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It sounds like a decent deal for Argentina, even if it’s impossible to put together sound economic projections in the midst of the global coronavirus pandemic. Yet, those sitting on the opposite side of the negotiating table feel it’s too good for Argentina.
Does it make sense to enter into a tough sovereign debt restructuring negotiation with the wolves of Wall Street in the midst of the global coronavirus pandemic?
The Covid-19 outbreak has wrecked havoc throughout financial markets, causing a devastating blow to asset prices, as the lagged effects of countrywide lockdowns and social distancing seeps through the “real” economy. Paradoxically, IMF chief Kristalina Georgiva says, “we anticipate the worst economic fallout since the Great Depression.” Encouraging stuff from the people running the institution that is expected to act as the global firefighter while the house is burning.
In that context, Economy Minister Martín Guzmán, flanked by, among others, Vice-President Cristina Fernández de Kirchner, laid out the basic plan for his offer to private creditors, indicating they hadn’t reached an agreement in previous conversations and that this was a final offer. He also gave a 20-day negotiating window. To the already unlikely prospect of a quick resolution, Guzmán raised the bar further. Adding one more obstacle, Argentina has a US$500-million payment coming up on April 22 to bondholders, which, if missed, triggers a 30- day period until a credit event or default occurs. Tick-tock.
Whether or not he is ultimately successful, Guzmán didn’t really have a choice but to present his offer as soon as possible. The financial and economic collapse that has engulfed the globe has only accelerated Argentina’s march toward the limits of its financing capacity. The national quarantine announced by President Alberto Fernández has forced 54 percent of small- and medium-sized companies to halt operations, genera- ting a daily cost of some US$115 million and putting nearly half a million jobs at risk, according to Fundación Observatorio Pyme. Thee shutdown of the country’s borders, coupled with an international move toward limiting the flow of goods and people, has severely reduced commerce, making it all the more difficult for the Argentine economy to produce dollars. Commodity prices have tanked on the back of a massive demand shock, meaning the agricultural sector and the promising Vaca Muer a shale formation will suffer greatly. Brazil, our major trading partner, is second only to the United States in the Americas in confirmed cases and deaths, and its curves show acceleration similar to Italy and Spain, epidemiologist Roberto Chuit of the Argentine Institute of Epidemiological Investigations said. According to the Institute of International Finance, Latin America will see output fall 4.5 percent this year, “a contraction much larger and more widespread than during the GFC [Global Financial Crisis].”Argentina’s GDP could fall anywhere from 5 to 10 percent according to recent estimates.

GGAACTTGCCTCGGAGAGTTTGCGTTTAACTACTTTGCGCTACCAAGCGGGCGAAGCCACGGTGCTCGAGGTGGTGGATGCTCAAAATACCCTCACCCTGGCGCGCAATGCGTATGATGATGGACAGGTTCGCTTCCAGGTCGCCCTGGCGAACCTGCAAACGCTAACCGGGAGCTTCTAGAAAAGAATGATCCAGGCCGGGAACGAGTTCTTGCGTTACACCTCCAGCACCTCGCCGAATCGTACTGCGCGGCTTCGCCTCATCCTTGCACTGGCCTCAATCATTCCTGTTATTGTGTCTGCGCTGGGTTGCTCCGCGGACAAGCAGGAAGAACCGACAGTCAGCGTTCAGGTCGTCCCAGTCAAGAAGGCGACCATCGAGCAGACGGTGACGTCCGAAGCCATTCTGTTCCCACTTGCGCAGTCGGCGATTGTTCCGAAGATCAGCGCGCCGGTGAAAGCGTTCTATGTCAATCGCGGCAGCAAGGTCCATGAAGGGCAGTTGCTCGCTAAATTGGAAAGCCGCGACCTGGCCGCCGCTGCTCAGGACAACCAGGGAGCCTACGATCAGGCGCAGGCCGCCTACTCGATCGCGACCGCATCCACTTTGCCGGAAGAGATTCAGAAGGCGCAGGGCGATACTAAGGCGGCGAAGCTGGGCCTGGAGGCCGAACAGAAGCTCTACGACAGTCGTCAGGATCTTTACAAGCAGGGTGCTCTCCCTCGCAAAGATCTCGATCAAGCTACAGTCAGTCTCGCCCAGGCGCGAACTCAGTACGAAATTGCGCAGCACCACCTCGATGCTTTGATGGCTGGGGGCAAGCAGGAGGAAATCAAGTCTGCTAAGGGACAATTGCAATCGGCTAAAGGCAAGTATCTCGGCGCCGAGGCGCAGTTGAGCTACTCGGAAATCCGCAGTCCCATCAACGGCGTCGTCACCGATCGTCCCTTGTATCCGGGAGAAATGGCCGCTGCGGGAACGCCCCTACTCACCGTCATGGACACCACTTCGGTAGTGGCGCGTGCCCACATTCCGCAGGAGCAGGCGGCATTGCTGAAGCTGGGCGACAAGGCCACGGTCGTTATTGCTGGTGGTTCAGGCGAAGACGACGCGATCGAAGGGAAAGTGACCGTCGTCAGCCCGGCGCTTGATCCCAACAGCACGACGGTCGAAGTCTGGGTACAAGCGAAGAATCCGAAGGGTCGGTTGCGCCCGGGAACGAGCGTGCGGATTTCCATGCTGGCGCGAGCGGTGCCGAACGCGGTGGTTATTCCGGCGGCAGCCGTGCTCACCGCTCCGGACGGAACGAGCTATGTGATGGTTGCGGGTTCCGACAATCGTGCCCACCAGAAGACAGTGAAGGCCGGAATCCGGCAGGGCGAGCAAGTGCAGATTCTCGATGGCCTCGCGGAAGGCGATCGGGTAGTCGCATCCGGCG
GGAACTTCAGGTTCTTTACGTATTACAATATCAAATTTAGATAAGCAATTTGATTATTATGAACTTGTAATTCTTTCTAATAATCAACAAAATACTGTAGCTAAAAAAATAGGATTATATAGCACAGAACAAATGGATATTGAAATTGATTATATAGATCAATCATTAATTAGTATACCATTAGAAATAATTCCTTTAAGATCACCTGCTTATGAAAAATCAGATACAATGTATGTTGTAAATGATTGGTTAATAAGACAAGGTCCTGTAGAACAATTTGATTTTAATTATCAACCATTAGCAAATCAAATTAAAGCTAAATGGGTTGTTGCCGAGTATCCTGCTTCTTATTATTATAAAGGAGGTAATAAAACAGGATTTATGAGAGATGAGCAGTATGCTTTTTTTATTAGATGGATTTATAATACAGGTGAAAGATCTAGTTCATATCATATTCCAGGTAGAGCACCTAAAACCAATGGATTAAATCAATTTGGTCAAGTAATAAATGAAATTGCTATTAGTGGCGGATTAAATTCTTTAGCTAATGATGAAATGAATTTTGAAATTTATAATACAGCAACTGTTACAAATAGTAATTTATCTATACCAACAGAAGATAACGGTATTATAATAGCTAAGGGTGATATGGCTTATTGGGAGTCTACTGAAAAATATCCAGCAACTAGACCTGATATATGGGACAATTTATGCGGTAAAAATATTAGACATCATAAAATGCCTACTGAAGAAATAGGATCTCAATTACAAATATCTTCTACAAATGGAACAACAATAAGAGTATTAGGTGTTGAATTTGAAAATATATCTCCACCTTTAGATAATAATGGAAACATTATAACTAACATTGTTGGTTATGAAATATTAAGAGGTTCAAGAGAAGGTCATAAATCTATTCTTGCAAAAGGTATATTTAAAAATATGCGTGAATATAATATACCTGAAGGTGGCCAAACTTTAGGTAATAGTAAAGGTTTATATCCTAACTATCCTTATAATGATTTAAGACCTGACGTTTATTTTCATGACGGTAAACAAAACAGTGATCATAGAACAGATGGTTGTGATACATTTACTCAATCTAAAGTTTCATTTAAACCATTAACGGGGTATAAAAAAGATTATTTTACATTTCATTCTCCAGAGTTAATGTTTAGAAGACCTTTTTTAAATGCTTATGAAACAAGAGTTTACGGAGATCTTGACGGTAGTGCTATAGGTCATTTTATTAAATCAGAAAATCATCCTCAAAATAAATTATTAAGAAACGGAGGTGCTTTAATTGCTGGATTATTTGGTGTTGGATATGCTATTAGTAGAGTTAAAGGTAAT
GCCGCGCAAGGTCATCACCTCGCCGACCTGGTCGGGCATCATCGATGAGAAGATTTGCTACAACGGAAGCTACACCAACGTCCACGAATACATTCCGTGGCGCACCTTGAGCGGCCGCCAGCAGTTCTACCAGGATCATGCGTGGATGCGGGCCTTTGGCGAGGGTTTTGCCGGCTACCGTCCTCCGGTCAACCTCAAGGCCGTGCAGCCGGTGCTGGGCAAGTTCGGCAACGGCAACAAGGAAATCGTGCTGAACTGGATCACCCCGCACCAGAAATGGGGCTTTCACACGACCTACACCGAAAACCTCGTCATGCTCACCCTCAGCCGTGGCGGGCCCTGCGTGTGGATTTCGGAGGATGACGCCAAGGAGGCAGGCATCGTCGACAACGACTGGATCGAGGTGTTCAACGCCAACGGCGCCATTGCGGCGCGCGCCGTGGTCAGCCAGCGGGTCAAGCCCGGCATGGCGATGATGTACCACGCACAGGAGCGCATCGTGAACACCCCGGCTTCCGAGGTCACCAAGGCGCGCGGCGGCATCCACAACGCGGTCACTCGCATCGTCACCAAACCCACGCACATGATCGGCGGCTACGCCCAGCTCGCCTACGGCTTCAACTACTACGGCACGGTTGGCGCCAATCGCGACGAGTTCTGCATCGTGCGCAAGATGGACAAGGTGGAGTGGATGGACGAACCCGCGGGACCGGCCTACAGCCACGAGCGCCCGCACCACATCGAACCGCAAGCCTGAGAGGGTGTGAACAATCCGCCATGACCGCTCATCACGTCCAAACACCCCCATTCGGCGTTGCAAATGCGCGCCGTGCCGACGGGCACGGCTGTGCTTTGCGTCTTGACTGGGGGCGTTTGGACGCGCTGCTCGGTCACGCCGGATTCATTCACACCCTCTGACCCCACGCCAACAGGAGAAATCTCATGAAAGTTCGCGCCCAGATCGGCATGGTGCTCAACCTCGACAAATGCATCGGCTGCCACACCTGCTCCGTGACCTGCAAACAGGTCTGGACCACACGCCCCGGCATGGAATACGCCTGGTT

ON BOTH SIDES OF THE AISLE